|Sunset on the Champs|
For the last four years, Liam and I have been in Paris in July - on the Champs d'Elysees - for the finish of the Tour de France. Each year we do many of the same things in Paris - our "Tour ritual." We check into the same hotel on the Left Bank. It is a quirky place straight out of a Hemingway novel. There is no elevator, only old worn stairs and exposed beams. I don't think the place has changed much since the early 1900's. Its no-frill decor makes it pretty cheap by Paris standards, but you can't beat the location and there are showers in most of the rooms. Through the years, we have gotten to know the husband and wife who run the place. We even know their little dog who sits and mostly sleeps in the 2nd floor room/lobby. The dog has become more and more disagreeable throughout the years, but the owners have really warmed up to us. Each year they treat our arrival as a pretty big deal. They marvel at how Liam has grown and how amazing it is that he now speaks perfect French with a Provençal accent. They love to hear about the mountains that Liam has climbed during that year's Tour adventure. In fact, they even move the dog over so that there is room for our bikes in the lobby. (Perhaps this is why the dog has become more disagreeable over the years.)
|La Crêpe Française|
Once settled in, which is usually pretty late on Saturday night, we head out for a celebratory crêpe. We eat a lot of crêpes while in Paris. Besides riding his bike and watching the Tour, eating crêpes is Liam's favorite thing to do in Paris. The crêpe is a great way of replacing lost calories from our time riding in the Alps and Pyrenees. In fact, we eat alot over that weekend in July - Lebanese, French, Vietnamese... Paris is an exceptional city in which to have a big appetite, and it brings out the foodie in Liam which, for a time, I didn't think was possible. Most of the time with Liam it is, "put some ketchup on it and it is good to go!" You can take the American kid out of the States, but you can't take the States totally out of the kid. That is starting to change, however, especially when we are in Paris.
|Tour Eiffel - Always a cool part of our ride!|
Sunday morning always starts out with our bike ride through the streets of the French capital. The ride has expanded over the years as we have become more and more comfortable with the city. The ride is a celebratory loop of great monuments and buildings ending at the Arc de Triumphe on the Champs d'Elysees. First we hit the Pantheon where people of great importance to France come to rest. We ride down the Boulevard Saint Michel (just because I like to say the name as we are heading down the street). We pass Notre Dame cathedral. I like to glance up at the freaky gargoyles sculptures which guard the towers of the ancient building, and give a reverent nod to Charlemagne mounted in eternal glory on his imperial stead. Then we head down the river cycling past the Louvre through Napoleon's cobbled courtyard. It is amazing that even early on a Sunday morning there is a line of tourists stretching out around I.M Pei's Pyramid to get into see the great works of art within the old palace walls. Then it is down along the banks of the Seine. On Sunday, the road down next to the river is closed off to vehicles giving cyclists and runners free reign. We pass under the arches of many of the timeless bridges that span the waterway connecting the Right and Left Banks. The river divides the left from right - the yin from the yang of the city, but somehow its dividing presence makes the city complete -- whole. We cycle around and under the Eiffel Tower craning our necks to look up and take in its enormity and scope. It's cool! Then it is a sprint down the Champs de Mars, out through Rue Cler and the market streets of the 7th Arrondissement, a pass by Rodin's sculpture gardens, and a respectful salute as we pass by Invalides - the resting place of the Emperor from Corsica. As we head back across to the Right Bank the grand boulevards get - well - more grand. We pass Tuileries immediately followed by the Egyptian Obelisk standing in the middle of the Place de la Concorde. I always marvel at the ancient hieroglyphics carved in this 23 meter high stone. Although I can't read hieroglyphics, I know that this monument stood with another at the entrance of the Luxor Temple in ancient Thebes, and that the writing praises the glory of King Ramses II. (I often wonder about the possibility of Egypt wanting this little piece of history back.) Once through the Place de la Concorde, we hit the French Presidential Palace, and then make our way up the Champs d'Elysees, passing the world famous shops, hitting Louis Vuitton at the corner of George V. Finally, we reach our finish line. It stands at the end of the Champs in the middle of one of the largest roundabouts in the world, it is appropriately a symbol of glory and accomplishment - the Arc de Triumphe.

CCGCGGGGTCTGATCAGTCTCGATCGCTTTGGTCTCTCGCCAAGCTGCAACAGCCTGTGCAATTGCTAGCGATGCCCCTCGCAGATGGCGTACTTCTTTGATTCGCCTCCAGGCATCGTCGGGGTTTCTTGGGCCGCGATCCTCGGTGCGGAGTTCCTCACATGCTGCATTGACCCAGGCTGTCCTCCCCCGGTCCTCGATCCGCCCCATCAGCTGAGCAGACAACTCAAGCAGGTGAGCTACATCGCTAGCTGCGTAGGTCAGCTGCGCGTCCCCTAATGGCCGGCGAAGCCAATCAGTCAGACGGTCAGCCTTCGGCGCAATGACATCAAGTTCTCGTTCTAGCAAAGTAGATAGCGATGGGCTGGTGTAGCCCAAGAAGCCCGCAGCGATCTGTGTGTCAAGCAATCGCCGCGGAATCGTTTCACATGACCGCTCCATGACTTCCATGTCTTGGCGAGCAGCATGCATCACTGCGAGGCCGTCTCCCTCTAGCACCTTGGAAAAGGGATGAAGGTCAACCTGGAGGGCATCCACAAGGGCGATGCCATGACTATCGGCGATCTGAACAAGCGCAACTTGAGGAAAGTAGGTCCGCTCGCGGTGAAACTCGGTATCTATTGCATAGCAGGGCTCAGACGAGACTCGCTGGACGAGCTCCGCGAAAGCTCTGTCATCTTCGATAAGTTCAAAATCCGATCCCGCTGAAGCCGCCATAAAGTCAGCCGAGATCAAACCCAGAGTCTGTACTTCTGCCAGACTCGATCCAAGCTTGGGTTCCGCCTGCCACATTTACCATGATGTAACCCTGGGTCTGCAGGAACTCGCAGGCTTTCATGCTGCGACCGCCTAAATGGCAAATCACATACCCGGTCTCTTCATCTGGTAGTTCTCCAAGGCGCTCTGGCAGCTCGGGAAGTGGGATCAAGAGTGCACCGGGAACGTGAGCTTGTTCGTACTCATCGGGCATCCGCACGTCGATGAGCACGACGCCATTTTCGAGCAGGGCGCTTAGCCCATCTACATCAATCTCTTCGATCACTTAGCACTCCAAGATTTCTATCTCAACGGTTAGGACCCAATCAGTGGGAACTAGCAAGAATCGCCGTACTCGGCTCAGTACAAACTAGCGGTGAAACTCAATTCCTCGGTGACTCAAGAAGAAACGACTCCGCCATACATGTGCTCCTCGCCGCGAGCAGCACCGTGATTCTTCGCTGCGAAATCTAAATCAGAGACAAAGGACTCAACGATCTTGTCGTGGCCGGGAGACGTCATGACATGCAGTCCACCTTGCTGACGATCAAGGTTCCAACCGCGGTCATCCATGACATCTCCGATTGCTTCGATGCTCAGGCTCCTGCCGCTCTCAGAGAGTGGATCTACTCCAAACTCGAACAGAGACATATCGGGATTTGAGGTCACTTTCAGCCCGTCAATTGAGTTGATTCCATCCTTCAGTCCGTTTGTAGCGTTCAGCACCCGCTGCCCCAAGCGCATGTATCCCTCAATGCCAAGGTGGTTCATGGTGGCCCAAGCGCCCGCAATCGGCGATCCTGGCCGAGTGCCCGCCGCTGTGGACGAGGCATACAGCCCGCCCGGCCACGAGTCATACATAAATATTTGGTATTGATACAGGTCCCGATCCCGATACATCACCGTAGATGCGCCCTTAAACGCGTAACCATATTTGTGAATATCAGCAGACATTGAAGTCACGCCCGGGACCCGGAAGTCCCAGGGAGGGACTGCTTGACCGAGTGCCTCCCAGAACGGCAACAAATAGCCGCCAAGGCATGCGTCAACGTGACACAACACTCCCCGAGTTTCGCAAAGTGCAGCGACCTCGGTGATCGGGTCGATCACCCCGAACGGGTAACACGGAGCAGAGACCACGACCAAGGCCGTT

| Egypt - think they want the other one back?|
|Paris - Don't think they will part with it.|
The ride on Sunday morning is a pretty special couple of hours. At the finish, there is a sort of carnival atmosphere the morning of the Tour's arrival. I always get this incredible sense of accomplishment as we stand along the Champs waiting for the riders of the Tour to arrive. This year we got a front row position along the barriers of the Champs and were really able to
see the race up close.
|Front row seat to the action|
For Liam and me, each year the day at the finale in Paris bookends and solidifies our participation and small place in the Tour de France, an otherwise greater than life event. It is the conclusion of another Father Son Tour. A crazy idea that a father and his then 8 year old son came up with on a spring training ride in California 4 years ago.
|Our finish line - Arc de Triumphe|
Life Strong, Train Safe, and Live Well!!!
Bill and Liam signing out.